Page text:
The mechanism of cell injury during slow freezing was examined using PC-3 human prostate adenocarcinoma cells suspended in NaCl solutions. The objective was to evaluate contribution of extracellular ice and the 'solution effects' to freezing injury separately. The solution effects that designate the influence of elevated concentration were evaluated from a pseudo-freezing experiment, where cells were subjected to the milieu that simulated a freeze-thaw process by changing the NaCl concentration and the temperature at the same time. The effect of extracellular ice formation on cell injury was then estimated from the difference in cell survival between the pseudo-freezing experiment and a corresponding freezing experiment. When cells were frozen to a relatively higher freezing temperature at -10 °C, about 30% of cells were damaged mostly due to extracellular ice formation, because the concentration increase without ice formation to 2.5-M NaCl, i.e., the equilibrium concentration at -10 °C, had no effect on cell survival. In contrast, in the case of the lower freezing temperature at -20 °C, about 90% of cells were injured by both effects, particularly 60-80% by the solution effects among them. The present results suggested that the solution effects become more crucial to cell damage during slow freezing at lower temperatures, while the effect of ice is limited to some extent.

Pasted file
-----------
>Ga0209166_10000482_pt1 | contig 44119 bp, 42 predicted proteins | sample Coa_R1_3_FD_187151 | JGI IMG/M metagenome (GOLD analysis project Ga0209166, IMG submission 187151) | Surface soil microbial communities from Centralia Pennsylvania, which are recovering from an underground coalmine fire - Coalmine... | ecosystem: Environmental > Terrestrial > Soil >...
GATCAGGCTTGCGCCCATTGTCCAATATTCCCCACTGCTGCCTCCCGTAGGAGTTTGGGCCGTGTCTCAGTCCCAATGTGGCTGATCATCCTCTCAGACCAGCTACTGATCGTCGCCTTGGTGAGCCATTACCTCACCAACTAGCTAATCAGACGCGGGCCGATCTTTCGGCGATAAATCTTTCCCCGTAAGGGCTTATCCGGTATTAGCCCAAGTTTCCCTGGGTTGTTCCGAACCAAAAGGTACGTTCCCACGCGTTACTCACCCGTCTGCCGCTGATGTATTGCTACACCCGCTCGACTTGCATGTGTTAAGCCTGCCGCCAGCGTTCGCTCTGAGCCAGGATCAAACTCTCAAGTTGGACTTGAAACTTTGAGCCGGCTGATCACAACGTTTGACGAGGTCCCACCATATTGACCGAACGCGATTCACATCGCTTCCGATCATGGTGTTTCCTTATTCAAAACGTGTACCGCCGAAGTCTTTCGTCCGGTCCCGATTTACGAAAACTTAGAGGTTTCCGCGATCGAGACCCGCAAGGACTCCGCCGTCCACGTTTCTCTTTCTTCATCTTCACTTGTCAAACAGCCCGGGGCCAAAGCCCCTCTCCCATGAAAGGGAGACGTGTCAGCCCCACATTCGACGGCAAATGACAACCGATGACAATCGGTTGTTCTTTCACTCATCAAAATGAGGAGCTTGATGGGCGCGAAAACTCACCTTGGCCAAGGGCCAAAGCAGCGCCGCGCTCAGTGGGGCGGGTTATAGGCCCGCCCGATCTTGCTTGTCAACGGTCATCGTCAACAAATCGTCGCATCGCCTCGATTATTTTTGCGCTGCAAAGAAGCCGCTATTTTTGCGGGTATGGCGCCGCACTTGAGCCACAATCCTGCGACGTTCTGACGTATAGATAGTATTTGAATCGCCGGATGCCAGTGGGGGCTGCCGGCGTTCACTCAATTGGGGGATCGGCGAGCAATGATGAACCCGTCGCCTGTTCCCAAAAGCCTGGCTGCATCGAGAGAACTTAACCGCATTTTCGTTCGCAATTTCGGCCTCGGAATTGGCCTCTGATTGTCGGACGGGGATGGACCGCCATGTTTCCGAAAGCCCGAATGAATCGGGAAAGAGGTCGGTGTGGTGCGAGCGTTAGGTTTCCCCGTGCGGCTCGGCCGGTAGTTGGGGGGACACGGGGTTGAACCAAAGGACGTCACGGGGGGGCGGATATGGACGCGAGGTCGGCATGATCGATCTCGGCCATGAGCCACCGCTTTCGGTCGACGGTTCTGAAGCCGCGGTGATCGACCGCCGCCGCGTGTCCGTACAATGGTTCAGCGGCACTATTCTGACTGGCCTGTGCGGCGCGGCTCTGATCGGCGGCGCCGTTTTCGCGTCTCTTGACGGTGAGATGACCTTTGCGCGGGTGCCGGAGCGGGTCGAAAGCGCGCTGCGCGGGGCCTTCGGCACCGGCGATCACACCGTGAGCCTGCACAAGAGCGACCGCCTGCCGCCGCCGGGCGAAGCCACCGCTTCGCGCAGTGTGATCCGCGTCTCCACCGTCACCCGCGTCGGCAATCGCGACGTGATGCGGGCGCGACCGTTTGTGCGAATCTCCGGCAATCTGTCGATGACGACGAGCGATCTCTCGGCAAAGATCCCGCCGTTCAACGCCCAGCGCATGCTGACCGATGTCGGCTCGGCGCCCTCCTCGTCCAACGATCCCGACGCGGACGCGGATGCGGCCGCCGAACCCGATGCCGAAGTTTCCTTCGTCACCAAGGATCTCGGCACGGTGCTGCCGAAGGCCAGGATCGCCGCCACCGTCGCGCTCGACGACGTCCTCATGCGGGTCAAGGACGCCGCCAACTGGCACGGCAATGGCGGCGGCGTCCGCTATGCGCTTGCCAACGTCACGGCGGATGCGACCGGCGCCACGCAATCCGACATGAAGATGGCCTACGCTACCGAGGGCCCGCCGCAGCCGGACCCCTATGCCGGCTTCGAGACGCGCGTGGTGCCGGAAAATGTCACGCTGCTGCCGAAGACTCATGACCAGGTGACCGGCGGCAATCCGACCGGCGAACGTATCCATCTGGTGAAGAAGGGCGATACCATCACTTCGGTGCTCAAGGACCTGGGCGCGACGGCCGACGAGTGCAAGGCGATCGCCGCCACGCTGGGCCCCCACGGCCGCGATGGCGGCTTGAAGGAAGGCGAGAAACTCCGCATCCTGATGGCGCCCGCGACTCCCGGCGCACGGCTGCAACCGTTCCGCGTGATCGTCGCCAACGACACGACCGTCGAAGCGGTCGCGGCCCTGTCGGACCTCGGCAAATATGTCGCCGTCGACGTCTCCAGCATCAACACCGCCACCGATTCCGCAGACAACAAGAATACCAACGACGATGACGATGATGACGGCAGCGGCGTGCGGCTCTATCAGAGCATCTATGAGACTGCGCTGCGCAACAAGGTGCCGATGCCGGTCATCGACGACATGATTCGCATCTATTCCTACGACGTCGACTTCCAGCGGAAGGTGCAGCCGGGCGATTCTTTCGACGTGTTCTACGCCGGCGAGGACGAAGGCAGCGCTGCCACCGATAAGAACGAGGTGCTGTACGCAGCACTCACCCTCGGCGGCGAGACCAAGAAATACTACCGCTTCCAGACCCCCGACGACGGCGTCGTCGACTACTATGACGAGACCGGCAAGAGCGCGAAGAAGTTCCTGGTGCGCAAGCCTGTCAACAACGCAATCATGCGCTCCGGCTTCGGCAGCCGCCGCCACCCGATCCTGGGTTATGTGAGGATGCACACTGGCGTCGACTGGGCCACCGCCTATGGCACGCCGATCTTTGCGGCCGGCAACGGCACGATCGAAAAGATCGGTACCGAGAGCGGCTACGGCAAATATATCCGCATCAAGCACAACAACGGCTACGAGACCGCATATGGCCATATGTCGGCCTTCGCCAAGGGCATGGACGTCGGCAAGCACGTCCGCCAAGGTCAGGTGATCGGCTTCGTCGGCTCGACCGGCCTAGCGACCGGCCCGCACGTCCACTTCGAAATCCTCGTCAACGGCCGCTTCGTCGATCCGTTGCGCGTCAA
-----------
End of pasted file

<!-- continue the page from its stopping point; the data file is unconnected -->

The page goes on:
All Science Journal Classification (ASJC) codes
- Biochemistry, Genetics and Molecular Biology(all)
- Agricultural and Biological Sciences(all)